Since Quantum Fund is a foreign company, it should base its strategy on telecom reforms to build a coalition of like-minded Russian interest groups that favor free market reforms in telecommunications. The proposed organization, the Coalition for Reforms in Russian Telecommunications (CRRT), should include the Interros Group, a group of Russian companies with extensive private holdings in media and manufacturing. Interros owns 10.7% of Mustcom, and shares Quantum’s interest in Telecom privatization for increased control of the telecom sector. Interros has developed extensive relations with politicians, the executive branch, and legislators. Together with Interros and the Quantum Fund, the CRRT should implement the following comprehensive strategy:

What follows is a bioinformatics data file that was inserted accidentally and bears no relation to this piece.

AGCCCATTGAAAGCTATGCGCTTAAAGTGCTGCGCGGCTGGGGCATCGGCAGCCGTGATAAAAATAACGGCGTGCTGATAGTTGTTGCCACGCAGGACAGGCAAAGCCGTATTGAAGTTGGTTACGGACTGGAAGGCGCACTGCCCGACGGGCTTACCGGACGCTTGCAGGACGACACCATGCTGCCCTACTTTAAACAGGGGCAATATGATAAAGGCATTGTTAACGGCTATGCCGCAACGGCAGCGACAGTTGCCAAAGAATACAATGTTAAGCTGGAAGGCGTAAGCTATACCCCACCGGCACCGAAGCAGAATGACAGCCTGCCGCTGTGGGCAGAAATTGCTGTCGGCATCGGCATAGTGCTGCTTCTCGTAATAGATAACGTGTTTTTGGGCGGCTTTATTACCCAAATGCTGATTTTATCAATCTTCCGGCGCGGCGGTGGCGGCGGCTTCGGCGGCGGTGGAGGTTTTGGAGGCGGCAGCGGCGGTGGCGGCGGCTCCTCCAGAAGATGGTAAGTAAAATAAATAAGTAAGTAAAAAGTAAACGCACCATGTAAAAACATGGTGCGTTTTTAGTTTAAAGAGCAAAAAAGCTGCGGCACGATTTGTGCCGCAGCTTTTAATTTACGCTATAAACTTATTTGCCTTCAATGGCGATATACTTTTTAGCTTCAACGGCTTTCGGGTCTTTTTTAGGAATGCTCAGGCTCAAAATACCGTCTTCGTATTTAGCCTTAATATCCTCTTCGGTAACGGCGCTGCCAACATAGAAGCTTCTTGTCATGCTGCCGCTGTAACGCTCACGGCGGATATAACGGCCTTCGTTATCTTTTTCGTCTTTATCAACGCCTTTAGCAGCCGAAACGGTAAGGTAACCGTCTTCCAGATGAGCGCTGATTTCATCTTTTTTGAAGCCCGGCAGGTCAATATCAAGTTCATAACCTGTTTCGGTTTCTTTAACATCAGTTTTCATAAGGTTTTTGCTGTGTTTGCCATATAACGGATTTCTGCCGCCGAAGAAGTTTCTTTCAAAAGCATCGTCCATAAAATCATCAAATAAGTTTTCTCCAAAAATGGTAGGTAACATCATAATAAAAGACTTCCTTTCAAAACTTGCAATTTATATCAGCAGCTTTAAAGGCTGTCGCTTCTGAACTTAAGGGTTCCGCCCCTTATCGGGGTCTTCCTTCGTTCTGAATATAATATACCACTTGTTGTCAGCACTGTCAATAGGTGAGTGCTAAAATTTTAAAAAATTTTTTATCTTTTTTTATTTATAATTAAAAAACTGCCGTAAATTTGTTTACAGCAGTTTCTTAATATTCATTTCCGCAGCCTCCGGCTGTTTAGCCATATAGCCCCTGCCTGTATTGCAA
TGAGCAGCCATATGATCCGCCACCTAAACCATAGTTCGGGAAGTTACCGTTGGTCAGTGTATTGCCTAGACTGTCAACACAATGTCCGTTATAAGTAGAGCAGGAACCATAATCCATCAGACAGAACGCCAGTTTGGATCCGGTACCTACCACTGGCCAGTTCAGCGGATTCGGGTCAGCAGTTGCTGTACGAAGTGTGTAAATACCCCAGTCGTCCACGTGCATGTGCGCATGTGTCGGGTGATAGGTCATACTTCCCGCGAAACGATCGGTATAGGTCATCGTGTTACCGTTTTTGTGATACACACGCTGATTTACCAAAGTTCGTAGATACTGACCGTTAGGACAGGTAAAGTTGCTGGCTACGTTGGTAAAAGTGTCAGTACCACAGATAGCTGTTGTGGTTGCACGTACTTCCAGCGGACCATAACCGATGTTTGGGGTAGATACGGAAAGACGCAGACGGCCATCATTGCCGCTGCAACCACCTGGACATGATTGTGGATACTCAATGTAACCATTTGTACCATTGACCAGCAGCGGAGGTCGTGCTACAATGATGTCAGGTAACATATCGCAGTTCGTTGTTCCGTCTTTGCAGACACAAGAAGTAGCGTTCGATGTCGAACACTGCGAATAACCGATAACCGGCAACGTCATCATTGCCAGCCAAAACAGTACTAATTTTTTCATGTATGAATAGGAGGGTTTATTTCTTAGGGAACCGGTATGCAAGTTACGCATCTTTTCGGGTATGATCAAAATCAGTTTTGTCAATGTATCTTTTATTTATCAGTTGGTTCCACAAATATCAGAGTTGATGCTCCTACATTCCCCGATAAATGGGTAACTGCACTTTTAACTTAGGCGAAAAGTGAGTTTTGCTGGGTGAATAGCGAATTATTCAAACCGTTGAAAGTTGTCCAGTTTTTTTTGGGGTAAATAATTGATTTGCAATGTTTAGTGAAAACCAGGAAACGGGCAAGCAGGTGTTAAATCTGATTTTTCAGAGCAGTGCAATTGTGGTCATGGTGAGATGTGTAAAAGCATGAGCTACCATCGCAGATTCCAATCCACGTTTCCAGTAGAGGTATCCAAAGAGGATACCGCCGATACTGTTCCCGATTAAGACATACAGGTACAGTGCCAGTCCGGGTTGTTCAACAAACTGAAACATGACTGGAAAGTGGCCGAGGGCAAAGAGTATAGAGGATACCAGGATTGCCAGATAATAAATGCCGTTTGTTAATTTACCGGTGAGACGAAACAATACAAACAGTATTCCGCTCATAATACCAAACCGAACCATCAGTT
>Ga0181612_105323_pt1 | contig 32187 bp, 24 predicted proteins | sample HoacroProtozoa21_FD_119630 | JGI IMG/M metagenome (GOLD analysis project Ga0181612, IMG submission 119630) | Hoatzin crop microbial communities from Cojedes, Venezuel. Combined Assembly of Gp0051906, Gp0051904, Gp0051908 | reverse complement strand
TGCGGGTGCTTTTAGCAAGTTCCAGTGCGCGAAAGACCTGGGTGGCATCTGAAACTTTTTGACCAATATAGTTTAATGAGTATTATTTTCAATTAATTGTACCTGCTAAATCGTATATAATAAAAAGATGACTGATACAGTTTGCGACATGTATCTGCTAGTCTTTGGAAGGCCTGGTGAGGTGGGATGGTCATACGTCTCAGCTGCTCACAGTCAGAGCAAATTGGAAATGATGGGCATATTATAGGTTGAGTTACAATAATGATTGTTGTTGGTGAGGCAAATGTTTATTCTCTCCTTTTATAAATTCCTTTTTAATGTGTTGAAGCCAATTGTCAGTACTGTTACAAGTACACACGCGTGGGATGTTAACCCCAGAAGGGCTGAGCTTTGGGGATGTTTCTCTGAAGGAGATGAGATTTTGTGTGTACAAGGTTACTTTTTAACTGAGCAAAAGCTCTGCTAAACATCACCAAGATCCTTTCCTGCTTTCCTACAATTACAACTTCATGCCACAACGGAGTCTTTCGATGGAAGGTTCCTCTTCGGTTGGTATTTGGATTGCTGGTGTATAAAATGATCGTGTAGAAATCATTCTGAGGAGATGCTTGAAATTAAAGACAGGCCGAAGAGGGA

• Strategy for the executive branch will ensure the support of Russian Ministries and the Presidential Administration of privatization and liberalization of telecommunications. Once the support is confirmed the Coalition must ensure that the issue remains at the top of the agenda.  

  • Strategy for the legislative branch will focus on building support for the reforms by the majority in the State Duma and Federal Assembly. The Coalition needs to communicate the advantages of reform to the constituents of every senator and congressman, and ensure that proposed bills are put to a vote as soon as possible.